Fabio Capello has personally sounded out Everton's Spanish midfielder Mikel Arteta on whether he would consider taking British citizenship and becoming an England international, it emerged yesterday, but no long-term decision has been made on the player's future.
The England manager has already had a personal meeting with Arteta, 28, thought to be at Goodison Park after last Saturday's game against Wolverhampton Wanderers, and is understood to have been told by Arteta that he would keep an open mind on the proposal. However, the player would first have to apply for citizenship which, even if it were to be fast-tracked, would take six to nine months.
While the issue of Arteta playing for England has been floated before, this is the first time that Capello has taken such a key role in the process and it is bound to attract controversy. Before now, Capello has expressed no interest in selecting Arteta beyond saying that it is only a hypothetical question until the player gains a British passport.
Naturalising Arteta would be a potentially divisive move among England supporters who would be opposed to what they see as a bending of the rules of international eligibility. Capello is already under pressure for his team's poor performance at the World Cup finals, and bringing Arteta into the England squad would increase that feeling.
Thus far Capello has not discussed the subject of Arteta with his employers, the Football Association, because it does not become a live issue until Arteta obtains British citizenship. Having twice appointed a foreign coach to manage the England team, the FA are in a difficult position to rule on Arteta but they would have the final say on whether he would be allowed to play.
Ideally, Capello would like the FA to make a clear ruling on whether he could select the player or not. He is aware that he will invite a lot of criticism from some quarters if he goes ahead with the plan and would like to know he has the backing of the FA before he embarks on the process of bringing Arteta into the England fold.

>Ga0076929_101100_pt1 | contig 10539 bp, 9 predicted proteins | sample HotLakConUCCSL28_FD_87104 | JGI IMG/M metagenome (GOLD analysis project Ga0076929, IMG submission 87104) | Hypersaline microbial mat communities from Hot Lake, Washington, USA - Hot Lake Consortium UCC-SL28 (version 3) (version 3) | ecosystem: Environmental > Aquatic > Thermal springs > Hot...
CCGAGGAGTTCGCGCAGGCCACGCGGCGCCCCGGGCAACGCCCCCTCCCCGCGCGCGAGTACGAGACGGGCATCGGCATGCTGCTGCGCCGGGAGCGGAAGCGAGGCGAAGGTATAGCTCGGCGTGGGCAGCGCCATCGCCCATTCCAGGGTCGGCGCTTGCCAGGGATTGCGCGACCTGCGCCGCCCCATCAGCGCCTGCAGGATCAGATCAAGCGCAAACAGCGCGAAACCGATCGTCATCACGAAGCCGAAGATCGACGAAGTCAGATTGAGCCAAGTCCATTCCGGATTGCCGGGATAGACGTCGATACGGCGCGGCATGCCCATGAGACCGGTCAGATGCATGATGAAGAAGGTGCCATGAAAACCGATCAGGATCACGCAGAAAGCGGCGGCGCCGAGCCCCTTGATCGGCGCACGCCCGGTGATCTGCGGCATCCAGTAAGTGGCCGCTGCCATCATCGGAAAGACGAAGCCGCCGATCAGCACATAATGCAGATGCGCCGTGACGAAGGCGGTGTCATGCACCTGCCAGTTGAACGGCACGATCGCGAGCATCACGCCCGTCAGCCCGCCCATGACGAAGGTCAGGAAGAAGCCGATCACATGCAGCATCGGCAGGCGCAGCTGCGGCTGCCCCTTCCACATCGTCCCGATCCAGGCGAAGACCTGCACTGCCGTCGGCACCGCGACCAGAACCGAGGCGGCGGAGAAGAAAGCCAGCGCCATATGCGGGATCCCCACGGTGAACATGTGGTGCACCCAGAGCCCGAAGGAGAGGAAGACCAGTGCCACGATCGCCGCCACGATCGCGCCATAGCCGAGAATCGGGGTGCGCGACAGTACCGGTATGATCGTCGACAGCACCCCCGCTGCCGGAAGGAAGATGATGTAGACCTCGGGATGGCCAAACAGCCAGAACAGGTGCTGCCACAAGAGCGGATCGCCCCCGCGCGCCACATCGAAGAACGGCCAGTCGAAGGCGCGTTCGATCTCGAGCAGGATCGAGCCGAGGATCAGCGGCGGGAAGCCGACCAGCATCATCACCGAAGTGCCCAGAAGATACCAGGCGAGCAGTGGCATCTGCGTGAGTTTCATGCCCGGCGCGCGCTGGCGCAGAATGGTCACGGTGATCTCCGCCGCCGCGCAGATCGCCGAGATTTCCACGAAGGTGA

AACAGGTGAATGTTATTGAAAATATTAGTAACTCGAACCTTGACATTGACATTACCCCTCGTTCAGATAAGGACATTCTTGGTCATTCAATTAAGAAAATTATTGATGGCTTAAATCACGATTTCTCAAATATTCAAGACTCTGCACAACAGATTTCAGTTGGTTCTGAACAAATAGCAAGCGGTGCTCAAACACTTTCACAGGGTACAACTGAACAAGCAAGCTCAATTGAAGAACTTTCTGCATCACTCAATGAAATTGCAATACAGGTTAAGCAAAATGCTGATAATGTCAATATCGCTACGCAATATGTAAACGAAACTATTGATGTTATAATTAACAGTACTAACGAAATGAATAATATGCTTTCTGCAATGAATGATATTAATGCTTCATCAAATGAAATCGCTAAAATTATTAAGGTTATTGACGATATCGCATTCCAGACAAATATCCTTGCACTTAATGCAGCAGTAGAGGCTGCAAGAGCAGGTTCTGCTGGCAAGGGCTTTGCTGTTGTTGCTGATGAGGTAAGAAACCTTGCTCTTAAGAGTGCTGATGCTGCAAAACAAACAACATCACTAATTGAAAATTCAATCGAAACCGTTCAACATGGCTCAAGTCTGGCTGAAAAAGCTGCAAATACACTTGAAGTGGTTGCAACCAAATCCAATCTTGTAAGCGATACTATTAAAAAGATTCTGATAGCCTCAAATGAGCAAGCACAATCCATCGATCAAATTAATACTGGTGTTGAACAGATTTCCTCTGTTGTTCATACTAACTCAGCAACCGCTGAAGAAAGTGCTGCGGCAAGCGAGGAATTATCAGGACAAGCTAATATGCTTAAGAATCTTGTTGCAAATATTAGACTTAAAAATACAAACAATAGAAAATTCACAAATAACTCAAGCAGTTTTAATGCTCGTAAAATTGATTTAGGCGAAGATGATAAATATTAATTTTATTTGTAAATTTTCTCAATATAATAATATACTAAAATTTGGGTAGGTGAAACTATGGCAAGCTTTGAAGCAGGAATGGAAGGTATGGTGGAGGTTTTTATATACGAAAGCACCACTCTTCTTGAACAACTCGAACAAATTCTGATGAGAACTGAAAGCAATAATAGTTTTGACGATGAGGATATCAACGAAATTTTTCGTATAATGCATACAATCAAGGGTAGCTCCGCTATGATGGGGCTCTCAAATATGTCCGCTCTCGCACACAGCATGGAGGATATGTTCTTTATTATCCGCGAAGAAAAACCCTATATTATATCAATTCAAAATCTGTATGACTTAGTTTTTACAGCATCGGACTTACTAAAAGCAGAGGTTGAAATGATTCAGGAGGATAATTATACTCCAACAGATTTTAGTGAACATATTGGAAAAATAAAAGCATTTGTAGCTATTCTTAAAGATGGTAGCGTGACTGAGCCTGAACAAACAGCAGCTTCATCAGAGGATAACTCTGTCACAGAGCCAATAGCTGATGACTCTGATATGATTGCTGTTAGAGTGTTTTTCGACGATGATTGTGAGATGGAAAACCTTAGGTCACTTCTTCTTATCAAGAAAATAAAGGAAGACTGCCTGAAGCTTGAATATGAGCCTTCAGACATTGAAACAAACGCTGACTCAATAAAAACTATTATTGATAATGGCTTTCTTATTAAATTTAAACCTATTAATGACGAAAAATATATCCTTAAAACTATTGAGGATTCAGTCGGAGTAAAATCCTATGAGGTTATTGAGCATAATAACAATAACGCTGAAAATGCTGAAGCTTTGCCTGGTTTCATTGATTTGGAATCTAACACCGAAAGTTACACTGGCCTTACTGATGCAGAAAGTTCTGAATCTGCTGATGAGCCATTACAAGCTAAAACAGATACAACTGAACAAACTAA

Having played in Britain for five years, Arteta, who has never turned out for Spain at senior level, would be entitled to apply for citizenship. That would mean he became a dual passport holder and therefore eligible to play for England. It would be impossible to rule him out on the grounds of Fifa rules on international eligibility but the FA could request that Capello did not select the player.
Last night the FA said that it had not been consulted on the question. An FA spokesman said: "We have not discussed the matter as a policy, as we have not been in a position where the manager wants to select a 'dual passport player'."
The selection of Arteta is not an issue for Capello's squad announcement tomorrow for the first two Euro 2012 qualifiers against Bulgaria on Friday and Switzerland four days later. It does however have the potential to become one by the time of the home qualifier against Switzerland in June when theoretically Arteta could be eligible to play for his adopted country.